So compartmentalising isn’t in itself “a Cold-War thing” or even “a bad thing” it’s a way of keeping our groups of relationships manageable. What online social networking does is to highlight that compartmentalising goes on, that people compartmentalise in different ways and allows for an external representation of a much larger number of my relationships than before which allows you to understand or infer (perhaps correctly, perhaps not) what my rules and boundaries are.

Of course this is probably all covered in Anthropology 101 but I much prefer learning from experience.

6 thoughts on “FB – Fluid Boundaries, Fixed Behaviours, Friends Behavingbadly”

  1. Lloyd, I reckon the black-white/grey shades and private/public are actually two different axes – for eg I’d put myself in the shades of grey box, but also very keen on privacy.

    The reason for the privacy thing is not so much due to an unwillingness to “let it all hang out” as a (fairly easily provable) view that there are a % of people who are very keen to exploit Socnets for their own ends, and I am not satisfied that online Socnets have the nuanced gradations that allow one to screen them from one’s own identity, never mind that of friends.

    The “Cold War” allusion is – I assume – an attempt at a generational marking, but I expect its more an idealism of youth v experience of age thingy – we are all far more trusting when young.

  2. Hey Lloydski. Likewise on the tweets. Love authentic people like your good self who feel comfortable just rapping/riffing on the general flow. Thank you.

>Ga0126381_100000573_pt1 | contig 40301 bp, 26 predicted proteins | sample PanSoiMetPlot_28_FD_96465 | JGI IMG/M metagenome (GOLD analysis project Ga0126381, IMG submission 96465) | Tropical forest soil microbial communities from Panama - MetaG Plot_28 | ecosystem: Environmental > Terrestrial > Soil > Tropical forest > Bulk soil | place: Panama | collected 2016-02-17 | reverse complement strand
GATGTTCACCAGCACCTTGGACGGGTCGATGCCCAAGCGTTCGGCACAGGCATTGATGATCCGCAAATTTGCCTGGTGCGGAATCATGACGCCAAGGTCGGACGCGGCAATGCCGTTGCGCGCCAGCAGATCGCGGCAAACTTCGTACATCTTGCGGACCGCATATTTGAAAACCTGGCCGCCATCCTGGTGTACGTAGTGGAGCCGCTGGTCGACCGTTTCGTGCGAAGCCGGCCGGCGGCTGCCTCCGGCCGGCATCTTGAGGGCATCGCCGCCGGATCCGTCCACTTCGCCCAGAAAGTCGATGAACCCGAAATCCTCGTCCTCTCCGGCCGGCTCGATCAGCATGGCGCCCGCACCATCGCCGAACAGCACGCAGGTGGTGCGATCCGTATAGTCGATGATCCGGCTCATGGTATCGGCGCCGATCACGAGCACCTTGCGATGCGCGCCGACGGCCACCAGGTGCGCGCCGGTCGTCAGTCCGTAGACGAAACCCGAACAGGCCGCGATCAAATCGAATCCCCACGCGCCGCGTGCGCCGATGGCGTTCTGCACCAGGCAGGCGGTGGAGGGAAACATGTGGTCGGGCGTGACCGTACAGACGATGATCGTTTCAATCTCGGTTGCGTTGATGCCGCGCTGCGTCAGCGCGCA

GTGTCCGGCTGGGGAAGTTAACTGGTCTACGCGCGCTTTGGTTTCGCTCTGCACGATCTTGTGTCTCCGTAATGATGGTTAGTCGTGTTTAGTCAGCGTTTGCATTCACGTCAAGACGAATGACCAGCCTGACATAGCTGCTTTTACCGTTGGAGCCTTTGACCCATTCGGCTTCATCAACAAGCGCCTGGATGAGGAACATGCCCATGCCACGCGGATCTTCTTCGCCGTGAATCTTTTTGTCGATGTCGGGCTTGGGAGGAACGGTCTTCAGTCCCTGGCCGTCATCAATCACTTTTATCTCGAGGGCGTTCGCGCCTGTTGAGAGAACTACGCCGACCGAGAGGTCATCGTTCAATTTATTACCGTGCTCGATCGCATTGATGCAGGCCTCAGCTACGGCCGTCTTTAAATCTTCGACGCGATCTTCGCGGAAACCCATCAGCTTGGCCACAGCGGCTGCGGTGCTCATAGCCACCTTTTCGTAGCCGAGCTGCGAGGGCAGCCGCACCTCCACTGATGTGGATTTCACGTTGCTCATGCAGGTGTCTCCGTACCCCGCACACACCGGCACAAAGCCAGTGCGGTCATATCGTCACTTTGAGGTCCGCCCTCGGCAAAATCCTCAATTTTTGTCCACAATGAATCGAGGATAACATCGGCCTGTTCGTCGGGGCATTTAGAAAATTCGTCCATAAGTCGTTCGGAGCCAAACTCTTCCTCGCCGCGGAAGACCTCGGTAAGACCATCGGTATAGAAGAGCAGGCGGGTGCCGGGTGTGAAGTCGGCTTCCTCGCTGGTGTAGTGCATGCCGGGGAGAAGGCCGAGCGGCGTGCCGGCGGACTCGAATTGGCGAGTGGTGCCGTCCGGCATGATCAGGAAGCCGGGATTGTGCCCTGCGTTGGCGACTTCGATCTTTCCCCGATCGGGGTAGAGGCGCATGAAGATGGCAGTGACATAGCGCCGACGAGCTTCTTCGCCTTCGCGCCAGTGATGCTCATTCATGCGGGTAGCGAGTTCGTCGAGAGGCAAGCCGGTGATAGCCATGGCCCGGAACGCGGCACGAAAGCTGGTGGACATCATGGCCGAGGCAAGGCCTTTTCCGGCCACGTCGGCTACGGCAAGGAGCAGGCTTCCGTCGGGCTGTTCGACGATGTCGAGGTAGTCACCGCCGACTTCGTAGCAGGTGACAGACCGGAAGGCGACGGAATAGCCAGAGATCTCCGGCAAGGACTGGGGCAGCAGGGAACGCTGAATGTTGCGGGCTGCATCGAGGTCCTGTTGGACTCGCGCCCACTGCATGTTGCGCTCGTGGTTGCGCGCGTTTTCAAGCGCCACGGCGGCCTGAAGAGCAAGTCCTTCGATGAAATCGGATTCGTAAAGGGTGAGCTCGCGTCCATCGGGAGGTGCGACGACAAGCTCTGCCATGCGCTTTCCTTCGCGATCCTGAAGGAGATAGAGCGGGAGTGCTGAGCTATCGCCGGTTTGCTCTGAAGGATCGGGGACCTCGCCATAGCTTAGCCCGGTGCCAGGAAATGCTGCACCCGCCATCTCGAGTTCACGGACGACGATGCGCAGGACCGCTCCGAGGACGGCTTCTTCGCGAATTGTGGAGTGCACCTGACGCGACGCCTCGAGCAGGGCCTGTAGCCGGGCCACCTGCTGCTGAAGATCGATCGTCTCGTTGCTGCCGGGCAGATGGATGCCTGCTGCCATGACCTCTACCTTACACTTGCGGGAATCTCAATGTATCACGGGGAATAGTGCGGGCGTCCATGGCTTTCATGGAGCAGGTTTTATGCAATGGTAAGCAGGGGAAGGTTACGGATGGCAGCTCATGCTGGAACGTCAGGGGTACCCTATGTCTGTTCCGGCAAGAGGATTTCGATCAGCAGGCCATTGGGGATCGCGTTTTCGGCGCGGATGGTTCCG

Hi Alan. Privacy and transparency are on the same axis. Just more towards transparency recently. No big deal except for those who wish harm.

    Older people are often disposed towards this cynical framing.

    They have more to lose.

    Some might say this is greed. But I’ll be old too one day 😉

    To be clear if you check out my post, I do explicitly say that the cold war vis a vis post cold-war examination is more environmental than generational.

    I guess I’m saying there’s no need to for Socnets in this case. One can easily just click on the link.

    Or even better just ask via email.

    Unless the question is as dangerous as the answer in terms of heresy.

    Does that make sense?

  3. Hey Lloyd,

    Good post – I have one brewing in my head for a few minutes time about why privacy/identity is an issue and you hit on some of the points I will make.


  4. Tough shit – this is my blog and I make the rules.

    Amen squire. Frankness of this ilk is unspoken on the other side of the pond.

    Incidentally Stateside it”s all about traffic.

    This side I’m interested in comrades, not celebrity.

  5. @ Charles…..I’d agree privacy and transparency are one axis, but my view is that the black/white vs shades of grey worldview is another axis, as its not the same thing (I have found some people who are very black/white on transparency/privacy for eg :-).

    As to heresies…hmmm, I feel a little heretical by worrying about ignoring privacy on sconets…I think its a time will tell thingy unfortunately.

    btw, I assume you know that every cynic is an idealist who has been mugged 😉